HFD promotes mutant EGFR-driven lung tumorigenicity
To further investigate the tumor burden of each group, we performed histopathological analysis of the mouse lungs (Fig. 2). Hematoxylin and Eosin (H&E) staining indicated that the HFD could significantly increase the severity of lung tumor burden compared with the RD in mice with lung cancer induction (Fig. 2A). IHC analysis of EGFR and thyroid transcription factor-1 (TTF-1), a sensitive marker of primary lung adenocarcinomas (Reis-Filho et al., 2000), showed significant enhancement in LC-HFD mice compared with LC-RD mice, which confirmed the H&E results (Fig. 2B). To test whether the tumor burden was a consequence of EGFR L858R expression, western blotting was performed. Increased protein levels of total and phosphorylated (p-)EGFR were found in the LC-HFD group compared with those in the LC-RD group using antibodies against EGFR L858R and p-EGFR, respectively (Fig. 2C). Moreover, mRNA expression of the proliferation marker, Ki67 (Mki67), was identified as being more upregulated in the LC-HFD lungs than in the LC-RD lungs by quantitative PCR (qPCR) analysis (Fig. 2D). Thus, an HFD can increase lung tumor burden and progression in the mutant EGFR-driven mouse model.
Immune response and cytokine stimulation signaling are enriched in LC-HFD mice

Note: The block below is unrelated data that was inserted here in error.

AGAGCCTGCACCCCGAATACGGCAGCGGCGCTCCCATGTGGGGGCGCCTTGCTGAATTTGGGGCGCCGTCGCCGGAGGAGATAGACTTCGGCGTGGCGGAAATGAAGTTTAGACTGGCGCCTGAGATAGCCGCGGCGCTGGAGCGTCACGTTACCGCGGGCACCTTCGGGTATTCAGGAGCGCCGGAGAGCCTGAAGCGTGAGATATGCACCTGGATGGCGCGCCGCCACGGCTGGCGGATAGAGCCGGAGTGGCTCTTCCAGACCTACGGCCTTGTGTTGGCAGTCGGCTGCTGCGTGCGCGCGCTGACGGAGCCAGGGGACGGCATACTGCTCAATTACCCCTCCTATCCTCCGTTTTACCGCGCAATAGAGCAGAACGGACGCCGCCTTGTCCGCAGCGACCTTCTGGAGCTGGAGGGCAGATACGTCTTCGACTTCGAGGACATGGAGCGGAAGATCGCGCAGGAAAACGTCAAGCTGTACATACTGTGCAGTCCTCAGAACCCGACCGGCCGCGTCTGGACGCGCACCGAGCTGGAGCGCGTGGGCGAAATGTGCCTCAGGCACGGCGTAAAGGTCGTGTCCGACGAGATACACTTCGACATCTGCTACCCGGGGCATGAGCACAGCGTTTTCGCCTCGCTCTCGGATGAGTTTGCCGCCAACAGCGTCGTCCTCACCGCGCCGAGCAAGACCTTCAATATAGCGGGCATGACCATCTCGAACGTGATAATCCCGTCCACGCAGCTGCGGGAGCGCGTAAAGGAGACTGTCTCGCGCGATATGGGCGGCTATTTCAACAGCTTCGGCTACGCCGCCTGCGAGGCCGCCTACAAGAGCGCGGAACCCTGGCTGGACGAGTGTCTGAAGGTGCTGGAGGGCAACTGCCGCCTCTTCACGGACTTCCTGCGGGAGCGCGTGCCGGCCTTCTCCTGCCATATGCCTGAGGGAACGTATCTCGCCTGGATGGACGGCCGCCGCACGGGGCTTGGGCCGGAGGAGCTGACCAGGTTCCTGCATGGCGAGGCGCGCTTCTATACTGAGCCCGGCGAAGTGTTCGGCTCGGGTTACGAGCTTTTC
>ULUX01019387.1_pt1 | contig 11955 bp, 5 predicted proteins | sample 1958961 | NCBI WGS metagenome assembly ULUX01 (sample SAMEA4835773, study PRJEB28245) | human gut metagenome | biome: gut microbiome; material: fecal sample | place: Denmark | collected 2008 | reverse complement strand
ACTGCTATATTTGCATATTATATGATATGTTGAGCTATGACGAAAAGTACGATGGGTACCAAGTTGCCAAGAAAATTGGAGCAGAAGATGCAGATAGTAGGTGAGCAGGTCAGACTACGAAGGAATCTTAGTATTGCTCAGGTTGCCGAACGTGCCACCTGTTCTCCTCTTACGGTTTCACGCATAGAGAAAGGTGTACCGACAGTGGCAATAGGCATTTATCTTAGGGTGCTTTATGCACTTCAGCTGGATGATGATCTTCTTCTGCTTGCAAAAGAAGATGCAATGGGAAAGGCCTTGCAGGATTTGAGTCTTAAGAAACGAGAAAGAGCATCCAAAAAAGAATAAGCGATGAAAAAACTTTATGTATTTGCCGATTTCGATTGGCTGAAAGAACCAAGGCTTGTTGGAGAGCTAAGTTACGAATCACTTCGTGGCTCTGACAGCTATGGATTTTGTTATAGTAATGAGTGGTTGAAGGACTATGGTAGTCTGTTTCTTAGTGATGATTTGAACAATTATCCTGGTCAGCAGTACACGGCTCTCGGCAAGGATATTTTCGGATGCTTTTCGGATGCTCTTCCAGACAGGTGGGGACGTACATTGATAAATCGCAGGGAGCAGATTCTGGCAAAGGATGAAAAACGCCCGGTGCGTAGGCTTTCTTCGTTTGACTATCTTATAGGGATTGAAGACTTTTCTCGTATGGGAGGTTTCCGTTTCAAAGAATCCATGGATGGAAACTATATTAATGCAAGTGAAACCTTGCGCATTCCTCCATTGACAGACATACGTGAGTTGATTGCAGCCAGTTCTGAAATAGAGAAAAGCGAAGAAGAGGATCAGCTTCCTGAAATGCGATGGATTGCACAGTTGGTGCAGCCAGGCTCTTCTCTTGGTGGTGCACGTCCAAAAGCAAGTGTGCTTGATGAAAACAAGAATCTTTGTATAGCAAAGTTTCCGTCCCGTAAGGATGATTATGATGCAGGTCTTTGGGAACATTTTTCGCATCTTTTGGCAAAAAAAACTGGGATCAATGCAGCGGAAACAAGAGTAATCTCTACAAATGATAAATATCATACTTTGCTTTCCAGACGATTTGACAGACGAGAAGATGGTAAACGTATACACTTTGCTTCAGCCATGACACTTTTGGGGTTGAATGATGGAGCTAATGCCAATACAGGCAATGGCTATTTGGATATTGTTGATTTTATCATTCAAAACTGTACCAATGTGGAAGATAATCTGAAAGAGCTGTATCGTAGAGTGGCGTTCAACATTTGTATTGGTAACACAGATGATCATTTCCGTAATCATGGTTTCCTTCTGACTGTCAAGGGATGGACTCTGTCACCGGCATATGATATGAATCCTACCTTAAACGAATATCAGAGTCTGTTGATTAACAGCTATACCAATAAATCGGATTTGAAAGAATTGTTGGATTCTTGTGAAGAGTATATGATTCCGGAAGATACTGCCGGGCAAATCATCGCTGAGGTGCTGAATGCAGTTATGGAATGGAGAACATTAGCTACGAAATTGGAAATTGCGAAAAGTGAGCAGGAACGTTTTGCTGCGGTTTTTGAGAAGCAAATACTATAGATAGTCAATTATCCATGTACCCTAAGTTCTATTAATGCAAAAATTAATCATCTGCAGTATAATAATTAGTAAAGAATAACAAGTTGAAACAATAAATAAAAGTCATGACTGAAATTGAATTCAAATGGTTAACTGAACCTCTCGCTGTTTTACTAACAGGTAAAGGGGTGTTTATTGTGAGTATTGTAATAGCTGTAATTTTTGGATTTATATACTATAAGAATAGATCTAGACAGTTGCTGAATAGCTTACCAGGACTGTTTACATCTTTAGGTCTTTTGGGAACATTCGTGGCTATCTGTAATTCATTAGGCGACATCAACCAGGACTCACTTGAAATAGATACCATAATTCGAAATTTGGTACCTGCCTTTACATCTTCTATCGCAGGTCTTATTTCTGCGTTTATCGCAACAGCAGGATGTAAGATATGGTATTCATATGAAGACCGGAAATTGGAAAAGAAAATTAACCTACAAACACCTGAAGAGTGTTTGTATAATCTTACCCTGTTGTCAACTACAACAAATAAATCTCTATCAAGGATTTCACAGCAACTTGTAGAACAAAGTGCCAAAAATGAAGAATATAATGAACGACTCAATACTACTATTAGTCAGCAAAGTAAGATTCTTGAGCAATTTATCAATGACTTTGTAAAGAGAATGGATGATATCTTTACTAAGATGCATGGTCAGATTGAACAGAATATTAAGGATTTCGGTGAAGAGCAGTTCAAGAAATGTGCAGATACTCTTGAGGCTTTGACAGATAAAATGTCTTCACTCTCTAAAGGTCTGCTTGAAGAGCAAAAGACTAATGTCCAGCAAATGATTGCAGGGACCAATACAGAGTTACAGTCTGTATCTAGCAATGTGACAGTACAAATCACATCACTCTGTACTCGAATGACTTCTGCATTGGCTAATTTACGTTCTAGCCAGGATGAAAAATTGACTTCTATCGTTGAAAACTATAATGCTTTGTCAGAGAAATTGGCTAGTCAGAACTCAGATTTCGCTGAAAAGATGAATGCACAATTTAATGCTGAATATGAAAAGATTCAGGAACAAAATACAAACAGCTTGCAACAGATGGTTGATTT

To elucidate the potential biological process and underlying mechanisms through which HFD exacerbates lung cancer, a cDNA expression array was used and analyzed, comparing the LC-HFD and LC-RD groups. Based on the results from the transcriptomic profiling of LC-HFD mice (Fig. 3), distinct clusters corresponding to the LC-HFD or LC-RD groups were identified in the principal component analysis (Fig. 3A). To understand the potential biological changes, the complete gene expression dataset was subjected to gene set enrichment analysis (GSEA) (Subramanian et al., 2005). Several critical gene set hallmarks and their corresponding gene expressions, including IFN-α response, IFN-γ response, complement and IL-6/JAK/STAT3 signaling, were positively enriched in the LC-HFD mice, suggesting that HFD helps cancer cells create a microenvironment related to immune and cytokine signaling and thus promotes cancer cell growth (Fig. 3B). Analysis of differentially expressed genes revealed that 519 genes (298 upregulated and 221 downregulated) (LC-HFD versus LC-RD, Fig. 3C; Table S1) exhibited a significant change (greater than twofold, P<0.05, unpaired two-tailed Student's t-test, based on false discovery rate). Genes with significant fold changes were used for the cluster analysis. Unsupervised hierarchical clustering of gene expression values revealed segregation between the LC-HFD and LC-RD groups (Fig. 3D). For the prediction of potential signaling pathways, genes with fold changes of more or less than two were analyzed using Ingenuity Pathway Analysis (IPA) software. Twenty-six significant canonical pathways were identified based on the criteria of P<0.05 and z-score >2 or <−2 (Fig. 3E; Table S2). Among these pathways, the presence of PI3K/AKT signaling, HOTAIR regulatory pathway, Gαq signaling, ERK/MAPK signaling, regulation of eIF4 and p70S6K signaling, CDK5 signaling, small cell lung cancer signaling and PTEN signaling implied that an HFD promoted lung cancer development by regulating cell cycle and proliferation signaling pathways. In addition, three immune response-related pathways were identified, including NF-κB activation by viruses, IL-17A signaling in airway cells and PEDF (SERPINF1) signaling, which suggested that a chronic inflammatory microenvironment was formed owing to immune modulation. Because macrophages are the main component in most cases of obesity-induced chronic inflammation (Kiran et al., 2021), we performed IHC analysis using antibodies against CD68 and F4/80 to demonstrate that macrophages were highly associated with HFD-enhanced lung cancer progression (Fig. S1). To construct the HFD induction-modulated molecular regulatory network, a transcriptional network of the upregulated and downregulated genes was built using Metacore™ software with the transcription regulation algorithm's default settings (Fig. 3F). Based on the prediction results, the constructed network indicated that NF-κB was a core transcription factor, and that several immune- or cytokine response-related downstream genes were regulated. To further uncover the underlying molecular regulatory network involved in HFD-induced lung cancer progression, we tried to construct the signaling networks based on NF-κB signaling, EGFR and the significantly altered genes in our cDNA array (Fig. 3G). HFD might promote NF-κB signaling through EGFR-mediated heat shock proteins or protein kinase A molecules. Furthermore, the APOBEC network, which can promote cancer progression or metastasis or drug resistance under NF-κB signaling (Isozaki et al., 2023; Maruyama et al., 2016), may be downstream modulated by NF-κB/p53 signaling (Fig. 3G). Although only APOBEC3 had slight upregulation, whether the APOBEC network can mediate HFD-induced lung cancer progression requires further exploration. These results suggest that HFD increases lung tumor burden, possibly owing to cytokine and immune microenvironment modulation.